The Embara

By Lauren Mills

Panama is home to the Embara, Guna Yala, Ng?be-Bugl?, Kuna de Madugand? and the Kuna de Wargand? communities. These five groups represent the five different indigenous groups that still remain inPanama today. Each group is organized intocomarcas ind?genas, orindigenous territories that are spread across the entire country. On July 26, we had the privilege of traveling to the Chagres National Park, also known as the home of the Embara. The journey began with a long bus ride from our hotel through the city and community of Chilibre to the entrance of the Chagres national park. Once we entered into the park, we quicklyarrived at the location of the canoes and indigenous guides waiting to take us into the park where the Embara live.

We got into the canoes and travelled up the river for a while to the location of a waterfall tucked away in the jungle. It was only a short hike to the waterfall where we were able to get into the water and cool off from the hike. After the waterfall, we hiked back, got into the canoes once again and journeyed to the homes of the Emabara community that would be hosting us for the afternoon. We received a welcome reception and were soon in the meeting room of one of the groups of families. The community is organized by groups of families that each shares a kitchen and sitting area.

Once in the kitchen several of us were recruited to perform different tasks to help the women prepare a meal for us, I was recruited to cut the melon and pineapple. We enjoyed a meal of fried fish, plantains and fresh fruit; this was oneof the best meals that I had while in Panama. During the meal we also had the opportunity to speak the leader of one of the families and ask him questions about his lifestyle and health beliefs and practices. To end our visit, we journeyed to a main area that housed all of the crafts made by the various families. In addition to the display of crafts, we enjoyed traditional music and dances of the Embara.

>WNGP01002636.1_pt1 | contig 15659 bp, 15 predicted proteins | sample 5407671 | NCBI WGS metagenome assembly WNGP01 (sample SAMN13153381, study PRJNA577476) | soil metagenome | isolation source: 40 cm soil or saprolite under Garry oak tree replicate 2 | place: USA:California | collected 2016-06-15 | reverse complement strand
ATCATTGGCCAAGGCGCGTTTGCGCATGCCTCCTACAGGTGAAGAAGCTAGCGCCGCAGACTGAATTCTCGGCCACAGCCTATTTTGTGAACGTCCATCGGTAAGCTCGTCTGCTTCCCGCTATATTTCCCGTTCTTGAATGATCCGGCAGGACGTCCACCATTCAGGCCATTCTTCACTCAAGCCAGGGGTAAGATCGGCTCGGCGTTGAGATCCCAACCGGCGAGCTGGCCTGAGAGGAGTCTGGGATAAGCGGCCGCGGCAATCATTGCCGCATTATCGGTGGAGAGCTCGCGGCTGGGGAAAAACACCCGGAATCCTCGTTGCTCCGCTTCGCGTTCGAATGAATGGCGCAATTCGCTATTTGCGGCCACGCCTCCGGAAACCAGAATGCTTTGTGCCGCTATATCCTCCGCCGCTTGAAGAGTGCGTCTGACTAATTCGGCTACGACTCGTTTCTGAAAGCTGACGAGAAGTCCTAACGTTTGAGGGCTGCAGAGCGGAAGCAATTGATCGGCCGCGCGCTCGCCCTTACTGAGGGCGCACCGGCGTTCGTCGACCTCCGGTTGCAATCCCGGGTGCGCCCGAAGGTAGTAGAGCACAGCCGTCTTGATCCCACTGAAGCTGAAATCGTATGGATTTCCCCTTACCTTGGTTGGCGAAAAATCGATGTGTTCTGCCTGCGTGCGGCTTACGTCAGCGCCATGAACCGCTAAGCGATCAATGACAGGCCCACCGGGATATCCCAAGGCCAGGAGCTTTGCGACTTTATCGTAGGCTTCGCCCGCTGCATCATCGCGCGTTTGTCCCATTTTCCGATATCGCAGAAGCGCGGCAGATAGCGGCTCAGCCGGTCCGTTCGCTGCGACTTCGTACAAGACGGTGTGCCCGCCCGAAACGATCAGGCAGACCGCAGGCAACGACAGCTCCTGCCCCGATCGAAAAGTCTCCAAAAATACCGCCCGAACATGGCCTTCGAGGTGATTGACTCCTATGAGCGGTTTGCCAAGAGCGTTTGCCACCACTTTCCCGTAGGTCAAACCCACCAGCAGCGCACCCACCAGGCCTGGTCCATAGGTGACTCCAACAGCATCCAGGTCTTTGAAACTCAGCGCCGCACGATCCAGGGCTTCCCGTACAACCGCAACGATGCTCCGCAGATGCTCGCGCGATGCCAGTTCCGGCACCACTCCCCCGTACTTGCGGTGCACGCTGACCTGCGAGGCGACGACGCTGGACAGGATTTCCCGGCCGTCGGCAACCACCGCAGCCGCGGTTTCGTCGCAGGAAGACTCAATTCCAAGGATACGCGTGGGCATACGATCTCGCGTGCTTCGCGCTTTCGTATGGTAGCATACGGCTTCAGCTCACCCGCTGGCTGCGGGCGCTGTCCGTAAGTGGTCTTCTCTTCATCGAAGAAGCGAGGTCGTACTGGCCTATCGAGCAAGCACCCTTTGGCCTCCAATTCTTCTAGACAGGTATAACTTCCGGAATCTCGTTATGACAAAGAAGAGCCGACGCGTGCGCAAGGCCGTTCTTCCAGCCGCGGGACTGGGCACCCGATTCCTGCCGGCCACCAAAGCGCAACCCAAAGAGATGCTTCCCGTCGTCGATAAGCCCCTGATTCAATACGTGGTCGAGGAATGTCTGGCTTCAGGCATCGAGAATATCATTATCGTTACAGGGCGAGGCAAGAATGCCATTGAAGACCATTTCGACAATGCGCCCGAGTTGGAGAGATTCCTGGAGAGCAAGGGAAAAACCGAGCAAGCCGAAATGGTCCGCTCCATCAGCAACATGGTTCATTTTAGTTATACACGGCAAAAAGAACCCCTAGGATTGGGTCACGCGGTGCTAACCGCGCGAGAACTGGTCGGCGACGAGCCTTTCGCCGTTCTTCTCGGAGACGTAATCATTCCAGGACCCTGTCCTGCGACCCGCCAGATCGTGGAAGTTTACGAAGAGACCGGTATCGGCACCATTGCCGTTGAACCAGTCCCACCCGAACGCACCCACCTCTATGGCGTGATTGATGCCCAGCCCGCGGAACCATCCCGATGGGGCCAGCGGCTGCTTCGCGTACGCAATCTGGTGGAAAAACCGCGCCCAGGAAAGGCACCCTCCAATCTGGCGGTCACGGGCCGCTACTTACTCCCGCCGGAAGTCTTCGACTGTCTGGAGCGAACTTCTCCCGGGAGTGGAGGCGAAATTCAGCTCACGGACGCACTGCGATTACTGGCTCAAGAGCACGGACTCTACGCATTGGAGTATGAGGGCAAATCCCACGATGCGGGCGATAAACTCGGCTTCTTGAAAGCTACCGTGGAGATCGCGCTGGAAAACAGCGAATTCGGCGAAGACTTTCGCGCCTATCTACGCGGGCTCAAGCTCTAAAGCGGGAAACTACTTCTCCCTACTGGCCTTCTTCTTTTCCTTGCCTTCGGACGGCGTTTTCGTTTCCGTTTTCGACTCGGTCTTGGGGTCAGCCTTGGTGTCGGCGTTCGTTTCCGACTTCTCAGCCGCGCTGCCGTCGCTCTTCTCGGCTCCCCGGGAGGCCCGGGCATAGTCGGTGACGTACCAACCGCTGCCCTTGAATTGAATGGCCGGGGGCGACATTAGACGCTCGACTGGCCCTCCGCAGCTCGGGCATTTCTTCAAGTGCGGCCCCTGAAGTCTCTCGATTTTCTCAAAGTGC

Visiting the Embara and being welcomed into their community was an incredible experience. It is amazing to see how well they have beenable to preserve their culture, beliefs and practices for such a long time. Their spirit, pride and strength of family are the things I will remember most and hope to remember in the future. Learning a little about their health beliefs and practices were very interesting as well. While they do prefer traditional medicine, they recognize and understand that they can access modern medicine in serious cases of illness or disease, and they do. This was verified on our tour of the children’s hospital where we saw families from several of the different indigenous communities receiving medical care. Our trip deep into the Chagres National Park to the home of the Embara was one of my most memorable experiences of my time in Panama and I hope to remember that journey always.


About the MPH Panama Practicum

A group of University of Southern California graduate students are researching public health in Panama City, Panama, for a two-week international practicum, organized by the USC Master of Public Health (MPH) program. This post was excerpted from panama.usc.eduView all posts in this series »
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